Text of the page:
Edmonds: Murray makes smart choice by pursuing football
Charlotte Edmonds | Wednesday, February 13, 2019
In the year since Kyler Murray took over the reins from Baker Mayfield in Norman, Oklahoma, there’s one thing in the back of everyone’s mind: What’s next?
For most athletes, reaching the professional level of their respective sport fulfills their wildest dreams. Yet, for Murray, that’s not enough. The 21-year-old from Bedford, Texas, finds himself in a uniquely fortunate situation with the opportunity to become the first ever athlete to be drafted in the first round of both the NFL and MLB draft, having already solidified the latter feat after being selected by the Oakland A’s with the ninth pick of last year’s MLB draft.
However, all indicators point towards Murray spurning the $4.66 million promised by the A’s for a shot at glory on the gridiron, after announcing on Monday he is “firmly and fully committing [his] life and time to becoming an NFL quarterback,” just four days before he was scheduled to report to spring training with Oakland.
Obviously, this decision invokes strong opinions from both sides, as many debate each sport’s career longevity, popularity and financial benefits. Less than a month ago Sports Editor Joe Everett and Managing Editor Toby Hoonhout weighed in on the topic, with the latter arguing in support of Murray leaving football behind while the former focused his argument on Murray being worthy of a first-round NFL draft pick.
With spring training quickly approaching and the remaining $3.16 million he’s set to receive on March 1 by the A’s should he have chosen to play baseball, Murray’s decision is looking more and more like a smart choice. The difference in implications of being a first-round pick in each league are too great. While in the NFL, a first-round selection nearly guarantees you a starting spot on most team’s rosters, the complex dynamics of baseball make your success far less certain. So, let’s check out the numbers.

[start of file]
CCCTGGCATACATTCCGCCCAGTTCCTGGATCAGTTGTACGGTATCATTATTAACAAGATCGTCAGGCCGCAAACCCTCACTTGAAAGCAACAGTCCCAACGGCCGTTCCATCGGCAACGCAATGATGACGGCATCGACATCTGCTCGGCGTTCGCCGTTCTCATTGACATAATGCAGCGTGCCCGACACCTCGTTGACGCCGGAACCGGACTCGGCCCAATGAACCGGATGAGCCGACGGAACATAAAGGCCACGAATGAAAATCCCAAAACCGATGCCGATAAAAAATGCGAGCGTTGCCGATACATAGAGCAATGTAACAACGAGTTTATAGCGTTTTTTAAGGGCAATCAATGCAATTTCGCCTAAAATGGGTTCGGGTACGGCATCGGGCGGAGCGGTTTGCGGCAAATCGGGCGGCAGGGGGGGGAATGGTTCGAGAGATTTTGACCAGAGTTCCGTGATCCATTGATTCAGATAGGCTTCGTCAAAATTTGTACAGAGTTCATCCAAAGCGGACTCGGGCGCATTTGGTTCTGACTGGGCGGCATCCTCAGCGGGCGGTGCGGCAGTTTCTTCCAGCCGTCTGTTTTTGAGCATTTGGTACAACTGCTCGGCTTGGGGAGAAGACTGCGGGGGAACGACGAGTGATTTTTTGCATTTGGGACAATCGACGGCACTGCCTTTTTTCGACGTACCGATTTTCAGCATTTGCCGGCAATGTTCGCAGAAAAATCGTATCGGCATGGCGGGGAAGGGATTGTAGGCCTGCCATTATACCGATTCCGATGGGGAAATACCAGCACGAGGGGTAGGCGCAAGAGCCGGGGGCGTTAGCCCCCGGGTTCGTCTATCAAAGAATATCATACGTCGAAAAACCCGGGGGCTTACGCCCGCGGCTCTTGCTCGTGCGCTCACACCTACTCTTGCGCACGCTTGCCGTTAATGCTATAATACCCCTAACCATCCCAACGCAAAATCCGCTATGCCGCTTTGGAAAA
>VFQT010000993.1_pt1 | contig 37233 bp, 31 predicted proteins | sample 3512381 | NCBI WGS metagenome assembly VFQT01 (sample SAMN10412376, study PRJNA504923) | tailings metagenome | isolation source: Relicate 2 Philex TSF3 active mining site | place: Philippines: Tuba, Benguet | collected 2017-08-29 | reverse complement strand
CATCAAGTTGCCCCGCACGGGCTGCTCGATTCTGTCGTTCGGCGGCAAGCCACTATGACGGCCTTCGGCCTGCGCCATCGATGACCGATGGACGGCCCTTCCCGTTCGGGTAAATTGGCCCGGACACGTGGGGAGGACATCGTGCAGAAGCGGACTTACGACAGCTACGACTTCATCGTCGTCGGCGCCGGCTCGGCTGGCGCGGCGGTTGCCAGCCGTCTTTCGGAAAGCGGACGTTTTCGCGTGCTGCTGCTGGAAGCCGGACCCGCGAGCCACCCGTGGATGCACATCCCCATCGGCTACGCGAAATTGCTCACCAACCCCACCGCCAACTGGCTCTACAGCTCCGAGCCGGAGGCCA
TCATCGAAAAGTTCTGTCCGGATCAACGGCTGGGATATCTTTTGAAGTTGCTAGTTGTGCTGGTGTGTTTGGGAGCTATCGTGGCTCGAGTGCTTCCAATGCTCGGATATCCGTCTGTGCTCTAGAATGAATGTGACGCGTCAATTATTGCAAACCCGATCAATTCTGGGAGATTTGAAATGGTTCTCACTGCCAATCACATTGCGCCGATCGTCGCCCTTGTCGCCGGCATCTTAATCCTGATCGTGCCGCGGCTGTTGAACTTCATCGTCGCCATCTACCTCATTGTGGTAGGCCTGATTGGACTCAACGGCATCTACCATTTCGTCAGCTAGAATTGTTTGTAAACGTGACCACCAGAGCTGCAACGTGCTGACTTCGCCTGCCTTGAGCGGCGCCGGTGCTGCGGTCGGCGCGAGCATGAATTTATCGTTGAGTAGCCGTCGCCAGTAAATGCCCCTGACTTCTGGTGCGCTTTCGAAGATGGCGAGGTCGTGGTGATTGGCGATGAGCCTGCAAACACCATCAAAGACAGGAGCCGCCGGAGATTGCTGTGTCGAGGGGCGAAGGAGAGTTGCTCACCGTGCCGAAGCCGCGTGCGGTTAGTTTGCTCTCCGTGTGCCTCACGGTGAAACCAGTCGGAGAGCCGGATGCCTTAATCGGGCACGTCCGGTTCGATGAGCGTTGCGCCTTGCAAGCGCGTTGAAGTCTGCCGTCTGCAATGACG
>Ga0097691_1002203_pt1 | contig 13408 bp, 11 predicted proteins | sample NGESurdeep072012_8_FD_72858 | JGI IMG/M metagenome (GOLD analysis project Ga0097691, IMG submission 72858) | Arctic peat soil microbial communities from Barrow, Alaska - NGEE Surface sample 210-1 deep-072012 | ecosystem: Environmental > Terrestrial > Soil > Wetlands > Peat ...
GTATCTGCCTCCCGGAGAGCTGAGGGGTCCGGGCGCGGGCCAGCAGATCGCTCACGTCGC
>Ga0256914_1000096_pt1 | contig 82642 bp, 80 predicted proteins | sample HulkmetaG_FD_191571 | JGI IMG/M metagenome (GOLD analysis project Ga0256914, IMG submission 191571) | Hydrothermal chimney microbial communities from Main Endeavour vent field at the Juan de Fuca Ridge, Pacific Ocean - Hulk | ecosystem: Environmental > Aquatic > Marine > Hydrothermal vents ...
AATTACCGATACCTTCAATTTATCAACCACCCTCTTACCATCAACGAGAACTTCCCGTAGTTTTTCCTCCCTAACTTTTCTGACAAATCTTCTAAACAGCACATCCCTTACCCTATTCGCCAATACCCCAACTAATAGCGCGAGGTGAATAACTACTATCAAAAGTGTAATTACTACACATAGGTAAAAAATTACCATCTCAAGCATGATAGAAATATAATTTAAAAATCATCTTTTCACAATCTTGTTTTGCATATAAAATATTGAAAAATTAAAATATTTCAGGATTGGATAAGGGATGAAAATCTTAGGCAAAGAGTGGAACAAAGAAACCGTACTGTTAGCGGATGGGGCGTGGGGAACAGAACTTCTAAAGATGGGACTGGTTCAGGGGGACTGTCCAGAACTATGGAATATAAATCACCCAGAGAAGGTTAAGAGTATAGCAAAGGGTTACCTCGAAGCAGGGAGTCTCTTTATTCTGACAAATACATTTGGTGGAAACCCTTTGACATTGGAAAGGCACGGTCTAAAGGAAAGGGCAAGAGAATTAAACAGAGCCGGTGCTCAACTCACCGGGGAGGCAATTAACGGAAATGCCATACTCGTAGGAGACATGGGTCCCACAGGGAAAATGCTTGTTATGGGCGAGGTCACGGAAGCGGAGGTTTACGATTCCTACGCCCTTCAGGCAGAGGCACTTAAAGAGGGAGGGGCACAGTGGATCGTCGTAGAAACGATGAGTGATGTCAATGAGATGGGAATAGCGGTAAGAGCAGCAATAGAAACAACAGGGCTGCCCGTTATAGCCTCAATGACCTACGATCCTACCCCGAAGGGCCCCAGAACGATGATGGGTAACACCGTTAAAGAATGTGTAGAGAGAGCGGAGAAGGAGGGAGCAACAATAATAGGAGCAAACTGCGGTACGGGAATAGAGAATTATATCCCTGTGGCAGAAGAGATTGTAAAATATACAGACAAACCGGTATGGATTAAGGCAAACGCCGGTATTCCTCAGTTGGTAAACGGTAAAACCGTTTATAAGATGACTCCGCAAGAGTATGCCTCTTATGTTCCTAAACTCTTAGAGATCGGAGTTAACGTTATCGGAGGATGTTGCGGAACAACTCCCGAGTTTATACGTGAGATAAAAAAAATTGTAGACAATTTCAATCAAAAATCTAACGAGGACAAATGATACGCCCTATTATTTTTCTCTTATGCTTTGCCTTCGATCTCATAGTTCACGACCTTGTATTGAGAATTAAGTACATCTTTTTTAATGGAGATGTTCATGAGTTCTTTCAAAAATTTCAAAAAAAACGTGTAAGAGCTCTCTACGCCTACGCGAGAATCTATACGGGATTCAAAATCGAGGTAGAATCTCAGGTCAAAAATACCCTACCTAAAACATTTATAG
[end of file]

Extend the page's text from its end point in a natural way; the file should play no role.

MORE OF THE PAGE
For college position players like Murray taken in the first round of the MLB draft from 1996 to 2011, only 16.9 percent of them made the major leagues. Nearly a quarter of those 122 players didn’t even stay in the League for three or more years, a frightening statistic for anyone who hopes to make a career out of it. Meanwhile in football, 99.7 percent of first-round draft picks were on an NFL roster their rookie year and an impressively high 71 percent remained on a roster through at least their fifth season. This is not to detract from Murray’s ability as a baseball player. The left fielder has clearly proven himself and could possibly go on to have a historic career on the diamond. But the numbers don’t lie and historically, he’s much less likely to make the MLB — much less enjoy a long career considering his draft stock — than he would choosing football.
How can that be, though? Everyone knows the wear and tear of football is a constant threat to players careers, while sports like baseball can support players well into their 30s. Take Alex Rodriguez, who finally stepped off the plate at 40. There are considerable concerns over the physicality of football, especially in light of the prevalence of CTE among former members of the League. However, the title of being a first-round draft pick has proven to hold far greater weight in football than baseball, where players taken in the later rounds can build successful careers. Just two years ago, pitcher Brandon Kintzler, playing for the Minnesota Twins at the time, was named to the American League All-Star team as a 40th-round pick.
There are still several question marks looming about the direction of Murray’s career, especially considering his size — clocking in just under 5-foot-10 — in a league dominated by 6-foot-plus quarterbacks. And there’s always the possibility that Murray could return to baseball, in which case the A’s would reserve the rights to him.
With the chance to make history and have his legacy cemented as an elite athlete, Murray‘s choice to pursue football should pay off long term.